Ricardo Bofill is a world renowned post-modern Spanish architect, best known for introducing a modern building technology and invoking in his designs, the Classical touch of architecture inspired by the magnificence and artistic extravagance of the era of Louis XIV.
Ricardo Bofill was born on December 5, 1939, in Barcelona, Spain, to a Catalan father and a Venetian mother. In 1955, Ricardo attended the Escuela Tecnica Superior de Arquitectura in Barcelona, and later, in 1957, he enrolled at the Architecture University of Geneva, Switzerland. In 1960, Bofill established the Taller de Arquitectura (Architecture Workshop) in Barcelona. The workshop had a very interdisciplinary and unconventional approach to architecture, it not only employed architects, but a whole range of designers, mathematicians, musicians, poets and a philosopher. As the Taller progressed and rose in success, Bofill rose to the status of a romantic figure who was responsible to inculcating a creative, artistic and intellectual spirit in his team. The main office of his firm was established in Barcelona, while other offices were located in New York and Paris.
In 1978, Bofill published “L’architecture d’un homme”, which stated that the intentions of his firm were to create “dynamic” and “magic” spaces using impressive styles to construct unique designs. Each of Bofill’s design, in addition to being true to his intentions, had a distinctive adaptation to its local environment and circumstances. Bofill and his Taller rejected the claims of the tenets of the International Style, particularly Le Corbusier and Mies Van der Rohe, and asserted that their design are a “brutal protest” against the forces of functionalist modernism.
Bofill began garnering international acclaim during the 1960s, with his designs implemented in the Catalan region of Spain, and later in the Barrio Gaudi located in Rues, Tarragona, a public housing project comprising of apartment grids of various sizes, each with a separate balcony, pantile roofs and a multilevel system of plazas and walkways. Another impressive work by Bofill is presented in his design for the Catalan resort of Xanadu in Calpe, Alicante, which comprises of a seven story block hosting cubical living spaces bordering around a central utility core. Bofill had a continuing desire to add “garden cities in space”, and he inculcated the idea of a garden along with arcades, and Mediterranean windows with shutters into his designs. His firm is also known for its design of Walden 7, Sant Just Desvern, Barcelona.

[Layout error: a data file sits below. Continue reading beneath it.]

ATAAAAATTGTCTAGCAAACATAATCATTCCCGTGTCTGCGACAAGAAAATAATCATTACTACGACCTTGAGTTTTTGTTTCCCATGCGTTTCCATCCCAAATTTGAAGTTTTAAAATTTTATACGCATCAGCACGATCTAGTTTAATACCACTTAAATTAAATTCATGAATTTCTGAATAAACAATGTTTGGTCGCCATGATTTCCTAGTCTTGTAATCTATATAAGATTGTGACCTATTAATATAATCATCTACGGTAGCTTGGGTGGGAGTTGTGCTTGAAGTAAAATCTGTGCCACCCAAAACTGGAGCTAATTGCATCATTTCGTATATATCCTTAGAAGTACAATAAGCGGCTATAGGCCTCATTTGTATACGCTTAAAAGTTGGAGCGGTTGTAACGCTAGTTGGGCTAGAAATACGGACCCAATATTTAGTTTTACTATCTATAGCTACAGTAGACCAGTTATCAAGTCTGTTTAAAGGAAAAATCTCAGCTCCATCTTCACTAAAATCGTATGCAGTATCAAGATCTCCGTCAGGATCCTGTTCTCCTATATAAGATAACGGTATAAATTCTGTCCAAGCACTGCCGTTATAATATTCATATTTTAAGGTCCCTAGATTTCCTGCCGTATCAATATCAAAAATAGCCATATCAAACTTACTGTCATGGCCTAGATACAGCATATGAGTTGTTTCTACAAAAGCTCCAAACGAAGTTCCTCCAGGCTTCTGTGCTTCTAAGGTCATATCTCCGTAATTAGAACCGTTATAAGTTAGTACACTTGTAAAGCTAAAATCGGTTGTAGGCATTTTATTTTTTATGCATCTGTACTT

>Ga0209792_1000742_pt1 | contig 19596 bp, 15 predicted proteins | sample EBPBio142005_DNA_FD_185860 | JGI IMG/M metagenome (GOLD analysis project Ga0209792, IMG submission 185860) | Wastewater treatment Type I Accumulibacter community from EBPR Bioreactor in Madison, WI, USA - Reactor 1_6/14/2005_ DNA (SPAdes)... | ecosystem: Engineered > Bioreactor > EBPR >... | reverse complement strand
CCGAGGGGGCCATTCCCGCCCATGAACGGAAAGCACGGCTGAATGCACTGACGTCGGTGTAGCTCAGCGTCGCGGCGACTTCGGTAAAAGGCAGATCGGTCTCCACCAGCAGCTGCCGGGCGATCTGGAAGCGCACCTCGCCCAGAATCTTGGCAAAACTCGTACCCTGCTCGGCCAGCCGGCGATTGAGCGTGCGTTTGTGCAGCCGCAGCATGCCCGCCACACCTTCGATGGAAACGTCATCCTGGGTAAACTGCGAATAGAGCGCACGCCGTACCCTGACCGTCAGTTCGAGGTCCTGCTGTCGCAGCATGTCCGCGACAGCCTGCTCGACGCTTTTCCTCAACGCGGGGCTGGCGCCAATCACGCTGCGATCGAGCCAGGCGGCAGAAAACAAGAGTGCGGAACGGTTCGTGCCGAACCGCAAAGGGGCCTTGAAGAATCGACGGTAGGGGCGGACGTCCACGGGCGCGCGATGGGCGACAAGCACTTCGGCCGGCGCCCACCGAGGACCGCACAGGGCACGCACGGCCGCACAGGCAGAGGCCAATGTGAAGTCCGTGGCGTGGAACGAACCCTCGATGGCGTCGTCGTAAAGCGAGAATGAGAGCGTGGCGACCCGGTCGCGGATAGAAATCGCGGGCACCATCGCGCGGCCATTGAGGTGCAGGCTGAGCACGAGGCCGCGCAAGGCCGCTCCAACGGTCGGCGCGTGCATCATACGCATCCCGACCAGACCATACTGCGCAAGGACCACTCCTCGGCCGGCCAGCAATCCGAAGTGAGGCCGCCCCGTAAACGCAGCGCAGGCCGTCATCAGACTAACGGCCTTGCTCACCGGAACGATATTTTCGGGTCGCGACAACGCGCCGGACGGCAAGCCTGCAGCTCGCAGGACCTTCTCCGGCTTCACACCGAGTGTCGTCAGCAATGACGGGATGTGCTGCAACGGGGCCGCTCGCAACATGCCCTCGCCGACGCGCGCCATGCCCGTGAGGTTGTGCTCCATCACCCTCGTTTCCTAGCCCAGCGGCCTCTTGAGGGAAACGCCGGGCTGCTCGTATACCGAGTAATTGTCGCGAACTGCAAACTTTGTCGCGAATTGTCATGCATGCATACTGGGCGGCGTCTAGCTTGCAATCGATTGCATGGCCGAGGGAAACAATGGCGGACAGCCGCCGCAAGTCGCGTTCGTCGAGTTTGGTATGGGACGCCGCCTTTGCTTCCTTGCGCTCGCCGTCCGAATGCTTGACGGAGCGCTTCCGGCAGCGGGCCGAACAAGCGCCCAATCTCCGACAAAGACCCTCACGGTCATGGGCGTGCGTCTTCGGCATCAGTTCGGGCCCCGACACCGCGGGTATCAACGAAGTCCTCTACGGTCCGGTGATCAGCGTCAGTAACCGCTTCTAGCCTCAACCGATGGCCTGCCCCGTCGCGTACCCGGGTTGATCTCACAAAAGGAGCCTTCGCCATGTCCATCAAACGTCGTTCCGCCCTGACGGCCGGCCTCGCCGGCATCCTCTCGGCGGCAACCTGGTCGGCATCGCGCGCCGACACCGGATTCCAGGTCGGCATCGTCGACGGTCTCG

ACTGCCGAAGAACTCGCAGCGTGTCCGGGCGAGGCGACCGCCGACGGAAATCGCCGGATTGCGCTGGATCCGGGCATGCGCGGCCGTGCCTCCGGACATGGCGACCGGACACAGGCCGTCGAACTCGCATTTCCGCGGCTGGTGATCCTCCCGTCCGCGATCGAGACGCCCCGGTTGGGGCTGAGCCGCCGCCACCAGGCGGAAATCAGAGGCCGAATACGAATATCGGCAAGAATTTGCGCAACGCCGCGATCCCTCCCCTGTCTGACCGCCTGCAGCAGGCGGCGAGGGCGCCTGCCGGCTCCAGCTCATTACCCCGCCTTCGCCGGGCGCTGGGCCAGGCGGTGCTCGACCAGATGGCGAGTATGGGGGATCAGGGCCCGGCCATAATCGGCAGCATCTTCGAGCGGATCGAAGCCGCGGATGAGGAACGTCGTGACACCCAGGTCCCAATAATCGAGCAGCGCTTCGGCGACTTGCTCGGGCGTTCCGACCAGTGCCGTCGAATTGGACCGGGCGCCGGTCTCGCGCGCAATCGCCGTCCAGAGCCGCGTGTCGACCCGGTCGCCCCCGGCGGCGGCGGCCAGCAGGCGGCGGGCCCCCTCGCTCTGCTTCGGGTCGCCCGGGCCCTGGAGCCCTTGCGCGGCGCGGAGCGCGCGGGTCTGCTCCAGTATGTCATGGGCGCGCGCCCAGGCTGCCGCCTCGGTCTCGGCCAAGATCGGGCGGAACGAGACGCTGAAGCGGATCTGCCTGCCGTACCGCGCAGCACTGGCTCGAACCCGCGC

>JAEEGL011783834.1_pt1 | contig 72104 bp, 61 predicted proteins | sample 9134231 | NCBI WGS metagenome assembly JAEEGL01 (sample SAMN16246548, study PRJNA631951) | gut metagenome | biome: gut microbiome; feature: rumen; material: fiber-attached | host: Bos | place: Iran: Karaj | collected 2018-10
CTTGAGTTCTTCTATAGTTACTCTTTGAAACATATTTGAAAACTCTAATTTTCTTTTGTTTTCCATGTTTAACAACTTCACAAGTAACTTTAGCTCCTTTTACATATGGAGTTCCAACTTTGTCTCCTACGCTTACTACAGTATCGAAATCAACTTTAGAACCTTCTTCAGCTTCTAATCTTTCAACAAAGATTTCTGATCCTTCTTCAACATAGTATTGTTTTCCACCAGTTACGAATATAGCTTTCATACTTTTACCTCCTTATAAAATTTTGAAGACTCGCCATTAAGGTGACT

In the mid-1970s, Bofill was departing from the vernacular architecture of the Mediterranean, he wished to return to the traditional elements of urban planning and his interest in baroque spatial organization also began to grow. Meanwhile, he was concentrating on projects for the French “New Towns”, which surround Paris. In these projects, Bofills incorporated the classical art symbolized in much of the architecture found in France following the Renaissance era, and by constructing concrete structures and prefabricated concrete panels, he made an attempt to portray the Classical Style at a monumental scale.
In 1975, Bofill and his firm presented their remarkable design for Les Arcades du Lac Viaduc, in Saint-Quentin-en-Yveline, the design comprised of a thick concrete building consisting of methodically arranged exterior stretched out along rigid axes, and interlinked with formal gardens. The arrangement of the building and gardens has been inspired by the Palace of Versailles, and is famously known as the “Versailles for the people”. In 1979, with his design for Les Espaces d’Abraxas located in the Marne-la-Vallee suburb of Paris, Bofill has ventured into the elegance of the Classical syntax. The entire structure of the semicircular amphitheatre is a remarkable example of Classicism and traditional architecture, with a giant seven-story interior, attached to columns with shafts formed by panes of glass, and interrupted by a single large opening at the arc, which Boll terms as an “urban window”.
Bofilll’s work has been showcased at several exhibitions, most famous is a joint exhibition with Leon Krier, entitled “Architecture, Urbanism and History”, held at the Museum of Modern Art in New York in 1985. In 1987, Bofill was commissioned to design and build a public housing complex in New Jersey, named the Venice-on-the-Hudson.
He has authored a book, titled “La Ciudad del Arquitecto” (The City’s Architect), that deals with his theoretical work. Ricardo Bofill has been the recipient of several awards and accolades including the ASID Award from the American Society of Interior Design in 1978, and an Award from the International Academy of the Philosophy of Art in 1989 among others.